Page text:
So the study ran another experiment.
They wanted to make sure the artistic nature of the painting was responsible for the effect.
This time they used the following two images:
On the left is Johannes Vermeer’s painting “Girl with a Pearl Earring.”
On the right is a photo from a movie poster: a photo Scarlett Johansson, posing as the “Girl with a Pearl Earring.”
So, clearly, the content of the image is identical. The only difference is that the painting is more artistic.
The experiment used both images in an ad for bathroom fittings.
Here’s what they found:
Again, the product was perceived as more favorable overall and more luxurious in particular, when people saw the art-infused ad.
(The ad WITH art was also better than an ad with no image at all.)
So… even more support for the art infusion effect. And clearly, it wasn’t based on the content of the images. I mean, the subject was identical.
The perception of luxury seems to spill over from art to your product.
Now here’s what’s crazy:
This seems to hold true, even if the art has “negative” content.
Here’s what I mean…
In a final experiment, the following two works of art were printed right on the product (a soap dispenser):
…compared to artwork 2:
Did it matter that one of the paintings literally shows a building burning down?!
The answer based on what we know so far would have to be…
The Art Infusion Effect says the content doesn’t matter. As long as it’s artistic. And that’s exactly what the data said, too:
Both the Monet and the Turner resulted in equally favorable product evaluations.
Most importantly, both artworks made people rate the product as significantly more “luxurious.”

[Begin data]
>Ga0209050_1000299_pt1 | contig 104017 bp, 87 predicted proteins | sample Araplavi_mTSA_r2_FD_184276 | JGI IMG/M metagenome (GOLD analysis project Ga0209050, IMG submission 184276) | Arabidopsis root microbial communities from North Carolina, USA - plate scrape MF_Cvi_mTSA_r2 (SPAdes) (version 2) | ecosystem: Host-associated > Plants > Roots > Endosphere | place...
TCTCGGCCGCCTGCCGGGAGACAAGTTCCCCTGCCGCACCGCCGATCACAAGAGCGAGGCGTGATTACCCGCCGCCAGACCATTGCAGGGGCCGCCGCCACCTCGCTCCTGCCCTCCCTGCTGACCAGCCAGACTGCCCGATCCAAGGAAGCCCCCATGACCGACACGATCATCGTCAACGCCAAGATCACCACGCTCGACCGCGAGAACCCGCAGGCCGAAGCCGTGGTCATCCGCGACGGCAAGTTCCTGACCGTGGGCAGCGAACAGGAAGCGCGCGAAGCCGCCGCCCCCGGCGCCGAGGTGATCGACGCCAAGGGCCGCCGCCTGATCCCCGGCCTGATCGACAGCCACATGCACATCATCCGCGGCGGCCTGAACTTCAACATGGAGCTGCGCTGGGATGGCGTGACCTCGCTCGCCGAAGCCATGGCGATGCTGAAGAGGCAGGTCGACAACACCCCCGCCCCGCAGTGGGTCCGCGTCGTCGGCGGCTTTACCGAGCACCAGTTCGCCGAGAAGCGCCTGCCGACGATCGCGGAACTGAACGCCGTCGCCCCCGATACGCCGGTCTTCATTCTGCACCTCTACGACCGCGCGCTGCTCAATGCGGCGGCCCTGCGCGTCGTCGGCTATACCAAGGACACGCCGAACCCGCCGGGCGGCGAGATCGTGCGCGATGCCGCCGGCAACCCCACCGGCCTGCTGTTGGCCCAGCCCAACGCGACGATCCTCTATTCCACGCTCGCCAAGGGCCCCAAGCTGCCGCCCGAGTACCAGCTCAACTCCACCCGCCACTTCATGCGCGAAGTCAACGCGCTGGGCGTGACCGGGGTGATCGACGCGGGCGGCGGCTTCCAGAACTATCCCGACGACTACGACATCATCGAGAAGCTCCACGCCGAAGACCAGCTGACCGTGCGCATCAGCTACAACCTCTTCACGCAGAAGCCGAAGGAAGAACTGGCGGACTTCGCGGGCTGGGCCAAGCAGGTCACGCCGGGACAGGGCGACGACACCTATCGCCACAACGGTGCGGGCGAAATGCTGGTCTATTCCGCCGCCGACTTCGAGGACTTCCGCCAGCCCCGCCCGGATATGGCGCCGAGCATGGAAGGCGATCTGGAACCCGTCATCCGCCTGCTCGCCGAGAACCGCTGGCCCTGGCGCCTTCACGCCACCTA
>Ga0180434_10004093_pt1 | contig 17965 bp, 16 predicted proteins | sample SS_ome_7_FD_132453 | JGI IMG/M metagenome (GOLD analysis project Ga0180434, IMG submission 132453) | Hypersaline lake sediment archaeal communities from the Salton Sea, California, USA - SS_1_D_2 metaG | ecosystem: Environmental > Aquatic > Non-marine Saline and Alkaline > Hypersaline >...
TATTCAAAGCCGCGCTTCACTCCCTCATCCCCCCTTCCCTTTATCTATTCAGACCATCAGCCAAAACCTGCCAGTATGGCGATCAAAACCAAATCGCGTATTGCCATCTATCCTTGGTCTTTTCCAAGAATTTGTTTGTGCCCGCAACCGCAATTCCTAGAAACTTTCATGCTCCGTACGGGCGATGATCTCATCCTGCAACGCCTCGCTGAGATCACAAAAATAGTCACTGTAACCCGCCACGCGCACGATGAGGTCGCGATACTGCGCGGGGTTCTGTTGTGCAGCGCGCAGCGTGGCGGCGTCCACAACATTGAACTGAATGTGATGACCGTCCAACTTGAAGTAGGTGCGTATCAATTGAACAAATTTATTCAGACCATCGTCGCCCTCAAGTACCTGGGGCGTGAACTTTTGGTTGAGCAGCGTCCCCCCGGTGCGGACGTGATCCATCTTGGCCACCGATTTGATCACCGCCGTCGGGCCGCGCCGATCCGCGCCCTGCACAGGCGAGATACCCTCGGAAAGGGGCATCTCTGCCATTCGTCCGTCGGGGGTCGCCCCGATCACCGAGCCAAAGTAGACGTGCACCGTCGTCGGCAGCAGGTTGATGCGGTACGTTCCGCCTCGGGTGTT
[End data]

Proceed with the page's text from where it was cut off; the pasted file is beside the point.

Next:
(Compared to both a photo of a canal in Venice and no image at all.)
Here’s what all of this means for you…
Art Makes Your Product and Brand More Luxurious
This is pretty cool if you’re selling a luxury product. You can simply use works of art to make your brand feel more high-end and exclusive.
For example, you could…
- Use art in your packaging
- Use art in your advertising
- Use art in the design of your product itself
Now here’s why I like this.
High-end branding can often be expensive. If you want to hire a celebrity endorser, you’ll need to spend some serious $$.
Of course, you could just put a picture of a fancy car or a ballin’ house on your website but…
…does that really fit your product? If you’re selling diamond watches, maybe. Otherwise, it’s not a good fit.
On the other hand…
Infusing your product with art is super EASY!
It’s simple and it’s cheap.
Many great works of art are in the public domain. You can download and use them for free. So, it’s a great resource to tap into.
Finally, if you want to take this to the next level:
Further research shows that there’s a way to make the effect even bigger…
…but you need to know your audience.
Does your audience has a high desire to signal their status? Then using highly-recognizable works by famous artists is the way to go.
If your audience doesn’t want to be seen as “fancy,” using artworks that are less recognizable is better.
Now go and infuse your business with some art… and make your products more luxurious!